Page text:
I was talking to laleia
the other day about what it means to be an adult and how after hitting the big two oh we're reevaluating the way we think about the future. She was telling me about how after working this summer, her vision of the future was less about what she wanted to do during her vacation time and more about envisioning what her apartment would look like after graduation. The increased leisure and freedom we associate with having total control of our adult lives is underscored by recognition of responsibility and a desire to do something productive with our time. Erikson's life stages come to mind, with the middle adulthood phase focusing on generativity vs. stagnation. Some say that we're growing up too quickly as a generation, being forced into situations that require us to think in the long term (college debt, anyone?) before we know any better.
Adolescent psychologists love talking about how adolescence has become a prolonged lifestyle stage and that in Western/"developed" societies, there are few clear markers as to when we actually become adults. In the US, you can get a driver's licence at 16, buy cigarettes and porn and vote at 18 and drink at 21. Those are just your legal rights. A lot of us work part-time jobs but aren't financially autonomous. Our parents expect us to do more around the house, but some give more decision-making authority to their children than others. If a teen becomes a parent, it's generally safe to assume that the pregnancy was unplanned. All these milestones of what it means to be adult take place at different times nonlinearly. If it seems that my generation has problems growing up and moving out of the house, in our defense it's more challenging when none of us know what's supposed to happen when.
Hence the new "young adult" period that roughly marks age 18 to the 20's, the ambiguous span from when most enter college and slowly transition to some kind of general self-supporting autonomy. We have a vague notion of self-reliance (how very Emerson!) when it comes to delineating adulthood, but with a globalized intellectual property/service-based economy so many college grads are living at home and/or relying on parents for financial assistance even if they live apart. And to be honest, most people my age don't have well-balanced functional romantic relationships. Maybe we know how to conduct a t-test or write a paper that can garner an A, but sticking to a budget, assembling a bunk bed or managing time well often seems out of our intellectual reach.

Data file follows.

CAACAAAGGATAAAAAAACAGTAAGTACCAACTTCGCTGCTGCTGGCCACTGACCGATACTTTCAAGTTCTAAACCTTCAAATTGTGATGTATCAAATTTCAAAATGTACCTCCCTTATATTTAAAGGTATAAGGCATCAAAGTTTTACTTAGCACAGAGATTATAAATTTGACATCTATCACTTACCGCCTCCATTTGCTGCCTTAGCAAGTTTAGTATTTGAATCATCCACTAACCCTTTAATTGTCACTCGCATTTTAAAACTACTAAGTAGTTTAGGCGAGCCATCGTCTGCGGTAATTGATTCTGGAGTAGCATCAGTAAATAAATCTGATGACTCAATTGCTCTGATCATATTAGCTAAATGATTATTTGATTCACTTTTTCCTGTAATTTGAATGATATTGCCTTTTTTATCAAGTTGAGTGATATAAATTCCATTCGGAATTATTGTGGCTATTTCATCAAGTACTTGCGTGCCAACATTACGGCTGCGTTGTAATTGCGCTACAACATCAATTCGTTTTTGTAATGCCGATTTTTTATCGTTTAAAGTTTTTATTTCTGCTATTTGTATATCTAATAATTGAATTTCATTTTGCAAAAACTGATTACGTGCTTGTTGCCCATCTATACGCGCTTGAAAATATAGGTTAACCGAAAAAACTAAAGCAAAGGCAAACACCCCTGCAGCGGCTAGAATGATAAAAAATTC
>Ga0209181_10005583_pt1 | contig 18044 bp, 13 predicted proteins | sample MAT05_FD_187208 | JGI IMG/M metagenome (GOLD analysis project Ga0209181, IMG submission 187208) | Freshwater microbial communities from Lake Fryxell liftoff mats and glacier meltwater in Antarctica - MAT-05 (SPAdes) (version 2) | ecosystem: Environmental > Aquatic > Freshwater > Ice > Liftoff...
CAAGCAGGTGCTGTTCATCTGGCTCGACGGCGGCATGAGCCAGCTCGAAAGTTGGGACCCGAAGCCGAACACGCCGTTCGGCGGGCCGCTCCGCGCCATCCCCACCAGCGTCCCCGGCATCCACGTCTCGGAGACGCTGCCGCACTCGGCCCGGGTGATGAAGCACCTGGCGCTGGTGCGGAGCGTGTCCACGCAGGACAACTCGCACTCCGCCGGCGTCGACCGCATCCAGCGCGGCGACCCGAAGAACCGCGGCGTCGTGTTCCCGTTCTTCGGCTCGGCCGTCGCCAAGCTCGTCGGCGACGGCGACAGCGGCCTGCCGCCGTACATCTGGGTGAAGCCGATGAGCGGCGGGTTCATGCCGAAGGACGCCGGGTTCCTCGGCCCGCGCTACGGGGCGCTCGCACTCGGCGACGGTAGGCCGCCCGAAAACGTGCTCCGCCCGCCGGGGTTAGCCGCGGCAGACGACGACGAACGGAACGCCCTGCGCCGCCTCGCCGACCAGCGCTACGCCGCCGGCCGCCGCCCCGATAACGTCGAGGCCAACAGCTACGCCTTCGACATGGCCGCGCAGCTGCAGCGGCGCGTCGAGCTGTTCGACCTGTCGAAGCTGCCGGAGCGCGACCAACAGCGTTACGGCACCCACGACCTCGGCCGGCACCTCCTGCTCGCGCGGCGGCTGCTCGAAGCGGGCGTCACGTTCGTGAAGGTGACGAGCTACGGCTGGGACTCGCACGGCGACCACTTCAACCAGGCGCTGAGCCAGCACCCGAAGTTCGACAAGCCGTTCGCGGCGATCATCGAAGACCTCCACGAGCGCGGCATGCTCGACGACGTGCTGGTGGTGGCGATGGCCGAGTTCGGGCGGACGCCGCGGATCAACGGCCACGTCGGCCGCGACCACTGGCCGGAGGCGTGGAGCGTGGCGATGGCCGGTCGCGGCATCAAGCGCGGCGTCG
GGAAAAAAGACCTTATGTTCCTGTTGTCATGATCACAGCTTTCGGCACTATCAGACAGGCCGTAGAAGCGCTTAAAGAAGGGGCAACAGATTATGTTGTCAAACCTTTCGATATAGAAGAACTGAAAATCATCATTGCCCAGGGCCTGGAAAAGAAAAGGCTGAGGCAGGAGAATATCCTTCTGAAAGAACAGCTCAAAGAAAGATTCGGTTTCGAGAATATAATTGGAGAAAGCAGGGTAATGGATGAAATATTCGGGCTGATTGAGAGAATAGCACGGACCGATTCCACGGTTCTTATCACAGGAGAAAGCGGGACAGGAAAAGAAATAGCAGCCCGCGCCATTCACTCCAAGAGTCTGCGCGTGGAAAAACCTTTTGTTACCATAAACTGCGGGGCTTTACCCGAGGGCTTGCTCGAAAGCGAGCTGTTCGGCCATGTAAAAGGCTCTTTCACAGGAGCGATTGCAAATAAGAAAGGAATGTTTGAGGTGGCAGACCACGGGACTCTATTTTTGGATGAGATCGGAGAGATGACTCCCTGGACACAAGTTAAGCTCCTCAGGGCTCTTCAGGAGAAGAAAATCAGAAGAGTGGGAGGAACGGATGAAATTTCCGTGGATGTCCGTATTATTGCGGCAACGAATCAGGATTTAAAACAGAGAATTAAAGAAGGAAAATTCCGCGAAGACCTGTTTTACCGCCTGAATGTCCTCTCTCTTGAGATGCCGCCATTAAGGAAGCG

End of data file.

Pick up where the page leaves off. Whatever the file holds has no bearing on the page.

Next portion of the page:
To be honest, I don't believe that the jobs that most students have make them any better at managing their own finances or learn the value of money, because the research on middle class kids shows that they espouse more cynical views of the workforce and workplace ethics, become more materialistic and be more likely to engage in some forms of "deviant" behavior like drinking. Working (10+, if I remember correctly) actually diminishes academic performance. (Though personally, if researchers actually bothered to study teens from less wealthy backgrounds, it'd probably show different and more positive outcomes.) For one thing, many high school college students use the extra income from being office gophers or filing away library books to buy personal luxuries and things they don't really need. Combined with poor financial literacy and the astonishing availability of credit, it's no wonder that we're hopelessly ignorant when it comes to fiscal responsibility.
It's so easy to become arrogant, thinking that just because we've gone through so many years of higher education and taken tests measuring our likelihood of success in the education system means that we have any idea of what it means to be a successful, well-functioning adult. Sometimes I wonder if we, the entitled and neurotically achievement-oriented Generation Y, just have a massive lapse in emotional intelligence. Or maybe I'm just too timid to tell the kids across the hall to keep it down because some of us actually have to wake up at a decent hour of the morning tomorrow.
This isn't to say, of course, that Generation Y fails at life. We're more worldly, technologically plugged in and theoretically more tolerant of people from different backgrounds than ever before, and quite a number of us are finding creative new ways to save the world or at least dedicate serious time to volunteering locally.
Call it the burden of complexity that grows heavier with each decade and century. Sometimes I think we're so busy trying to fulfill an agenda that we forget about how valuable it would be to ask someone who's been through a similar experience already to help guide the way.
I need my older friends to gently smack sense into me when I'm panicking or approaching Hamlet levels of angst. It's much easier to listen to and accept the advice and guidance of someone who has the experience of your parents, being parents themselves, who doesn't have all the history of conflict and the traits that irk you about your own mother. In friendship, you can simply relate to each other as the people you are now. I guess this is my terribly convoluted way of saying thanks for putting up with me lately and serving as examples that yes, people do manage to happily survive these emotional quagmires of the teens and 20's.